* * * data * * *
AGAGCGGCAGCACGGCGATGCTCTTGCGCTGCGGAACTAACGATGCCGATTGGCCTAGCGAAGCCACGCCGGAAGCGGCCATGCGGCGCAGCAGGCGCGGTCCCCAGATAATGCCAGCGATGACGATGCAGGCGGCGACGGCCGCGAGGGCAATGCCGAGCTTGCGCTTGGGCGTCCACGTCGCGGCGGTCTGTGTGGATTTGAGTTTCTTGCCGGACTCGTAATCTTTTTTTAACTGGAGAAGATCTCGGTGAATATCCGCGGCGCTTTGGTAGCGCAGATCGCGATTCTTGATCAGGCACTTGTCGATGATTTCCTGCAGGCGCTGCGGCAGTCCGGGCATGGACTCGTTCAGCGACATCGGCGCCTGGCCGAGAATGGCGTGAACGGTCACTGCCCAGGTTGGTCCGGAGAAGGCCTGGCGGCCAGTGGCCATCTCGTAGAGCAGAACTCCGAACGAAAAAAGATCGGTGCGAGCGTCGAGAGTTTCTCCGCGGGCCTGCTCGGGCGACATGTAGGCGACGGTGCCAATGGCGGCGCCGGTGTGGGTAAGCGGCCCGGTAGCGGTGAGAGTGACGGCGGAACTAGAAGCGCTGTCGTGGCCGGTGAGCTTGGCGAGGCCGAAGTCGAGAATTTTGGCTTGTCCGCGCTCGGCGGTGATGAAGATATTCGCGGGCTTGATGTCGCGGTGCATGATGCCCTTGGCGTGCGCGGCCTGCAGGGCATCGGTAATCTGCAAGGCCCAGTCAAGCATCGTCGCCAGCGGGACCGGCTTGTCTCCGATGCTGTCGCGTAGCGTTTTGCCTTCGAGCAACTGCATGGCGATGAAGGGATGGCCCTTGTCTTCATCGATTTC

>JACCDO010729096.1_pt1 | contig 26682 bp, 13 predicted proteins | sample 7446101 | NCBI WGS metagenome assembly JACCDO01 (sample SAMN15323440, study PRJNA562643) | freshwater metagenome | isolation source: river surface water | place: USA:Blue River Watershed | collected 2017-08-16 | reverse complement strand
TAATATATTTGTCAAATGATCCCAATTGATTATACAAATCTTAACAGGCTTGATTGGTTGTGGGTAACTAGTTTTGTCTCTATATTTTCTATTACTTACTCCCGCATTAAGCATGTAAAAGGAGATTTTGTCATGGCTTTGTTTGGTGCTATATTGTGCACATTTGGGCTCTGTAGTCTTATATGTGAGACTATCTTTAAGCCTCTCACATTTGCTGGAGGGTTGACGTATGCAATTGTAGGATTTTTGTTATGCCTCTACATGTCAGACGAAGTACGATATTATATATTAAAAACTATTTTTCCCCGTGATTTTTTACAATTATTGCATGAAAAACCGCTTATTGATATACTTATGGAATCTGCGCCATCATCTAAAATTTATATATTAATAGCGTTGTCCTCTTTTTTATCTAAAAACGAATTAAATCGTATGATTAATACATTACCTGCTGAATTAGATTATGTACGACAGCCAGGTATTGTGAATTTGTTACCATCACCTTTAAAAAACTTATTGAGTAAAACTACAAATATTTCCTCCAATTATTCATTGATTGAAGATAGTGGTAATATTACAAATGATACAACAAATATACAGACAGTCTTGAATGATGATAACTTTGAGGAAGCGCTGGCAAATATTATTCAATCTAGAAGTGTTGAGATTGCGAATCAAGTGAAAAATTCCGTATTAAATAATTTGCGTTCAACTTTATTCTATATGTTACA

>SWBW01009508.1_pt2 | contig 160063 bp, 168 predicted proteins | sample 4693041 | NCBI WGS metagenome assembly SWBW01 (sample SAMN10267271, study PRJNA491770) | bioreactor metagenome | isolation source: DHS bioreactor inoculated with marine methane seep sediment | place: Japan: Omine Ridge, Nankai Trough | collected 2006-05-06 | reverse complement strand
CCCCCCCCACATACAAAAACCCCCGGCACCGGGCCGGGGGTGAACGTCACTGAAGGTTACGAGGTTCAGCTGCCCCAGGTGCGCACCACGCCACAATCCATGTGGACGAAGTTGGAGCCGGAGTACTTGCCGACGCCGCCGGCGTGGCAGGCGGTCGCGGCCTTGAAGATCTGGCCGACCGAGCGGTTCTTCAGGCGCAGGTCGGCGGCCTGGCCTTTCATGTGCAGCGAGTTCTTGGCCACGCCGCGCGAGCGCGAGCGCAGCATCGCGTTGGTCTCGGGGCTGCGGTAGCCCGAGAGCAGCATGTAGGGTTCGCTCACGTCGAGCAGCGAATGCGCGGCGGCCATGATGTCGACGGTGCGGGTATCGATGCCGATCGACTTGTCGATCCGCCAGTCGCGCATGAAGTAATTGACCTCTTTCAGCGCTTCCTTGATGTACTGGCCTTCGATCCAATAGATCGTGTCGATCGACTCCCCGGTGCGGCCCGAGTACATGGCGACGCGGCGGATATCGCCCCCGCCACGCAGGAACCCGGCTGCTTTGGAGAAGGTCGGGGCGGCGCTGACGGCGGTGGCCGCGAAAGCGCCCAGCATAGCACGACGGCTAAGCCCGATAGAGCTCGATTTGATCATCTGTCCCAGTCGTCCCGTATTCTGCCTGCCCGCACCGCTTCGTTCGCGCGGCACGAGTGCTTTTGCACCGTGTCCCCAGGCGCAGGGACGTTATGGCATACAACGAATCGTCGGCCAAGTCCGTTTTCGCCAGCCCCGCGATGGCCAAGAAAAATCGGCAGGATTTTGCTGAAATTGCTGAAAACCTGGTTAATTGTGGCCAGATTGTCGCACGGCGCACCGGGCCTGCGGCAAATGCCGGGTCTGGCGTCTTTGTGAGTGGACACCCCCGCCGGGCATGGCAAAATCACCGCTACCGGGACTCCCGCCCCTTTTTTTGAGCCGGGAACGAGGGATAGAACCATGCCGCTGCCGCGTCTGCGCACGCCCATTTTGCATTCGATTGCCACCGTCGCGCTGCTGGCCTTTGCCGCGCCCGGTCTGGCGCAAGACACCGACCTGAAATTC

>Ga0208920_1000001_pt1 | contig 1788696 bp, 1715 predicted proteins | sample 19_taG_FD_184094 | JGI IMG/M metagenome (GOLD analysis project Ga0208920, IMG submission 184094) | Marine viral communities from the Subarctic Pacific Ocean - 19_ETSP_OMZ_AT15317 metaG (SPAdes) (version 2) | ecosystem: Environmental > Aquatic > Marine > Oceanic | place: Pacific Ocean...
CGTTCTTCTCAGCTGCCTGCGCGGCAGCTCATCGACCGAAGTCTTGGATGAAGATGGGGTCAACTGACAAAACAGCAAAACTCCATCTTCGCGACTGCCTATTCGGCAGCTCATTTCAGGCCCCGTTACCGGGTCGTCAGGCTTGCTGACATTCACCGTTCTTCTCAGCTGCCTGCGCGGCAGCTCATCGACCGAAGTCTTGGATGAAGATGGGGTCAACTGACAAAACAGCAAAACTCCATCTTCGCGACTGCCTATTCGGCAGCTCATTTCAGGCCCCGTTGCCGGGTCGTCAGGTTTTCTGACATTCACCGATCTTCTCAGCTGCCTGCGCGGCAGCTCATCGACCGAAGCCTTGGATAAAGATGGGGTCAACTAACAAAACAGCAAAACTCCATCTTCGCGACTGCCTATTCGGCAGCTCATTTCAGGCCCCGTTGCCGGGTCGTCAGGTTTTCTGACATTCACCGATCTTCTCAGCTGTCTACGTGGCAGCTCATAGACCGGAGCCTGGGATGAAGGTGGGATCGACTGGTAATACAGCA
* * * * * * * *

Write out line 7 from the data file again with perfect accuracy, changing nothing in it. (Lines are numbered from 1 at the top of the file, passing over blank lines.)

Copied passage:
CGTTCTTCTCAGCTGCCTGCGCGGCAGCTCATCGACCGAAGTCTTGGATGAAGATGGGGTCAACTGACAAAACAGCAAAACTCCATCTTCGCGACTGCCTATTCGGCAGCTCATTTCAGGCCCCGTTACCGGGTCGTCAGGCTTGCTGACATTCACCGTTCTTCTCAGCTGCCTGCGCGGCAGCTCATCGACCGAAGTCTTGGATGAAGATGGGGTCAACTGACAAAACAGCAAAACTCCATCTTCGCGACTGCCTATTCGGCAGCTCATTTCAGGCCCCGTTGCCGGGTCGTCAGGTTTTCTGACATTCACCGATCTTCTCAGCTGCCTGCGCGGCAGCTCATCGACCGAAGCCTTGGATAAAGATGGGGTCAACTAACAAAACAGCAAAACTCCATCTTCGCGACTGCCTATTCGGCAGCTCATTTCAGGCCCCGTTGCCGGGTCGTCAGGTTTTCTGACATTCACCGATCTTCTCAGCTGTCTACGTGGCAGCTCATAGACCGGAGCCTGGGATGAAGGTGGGATCGACTGGTAATACAGCA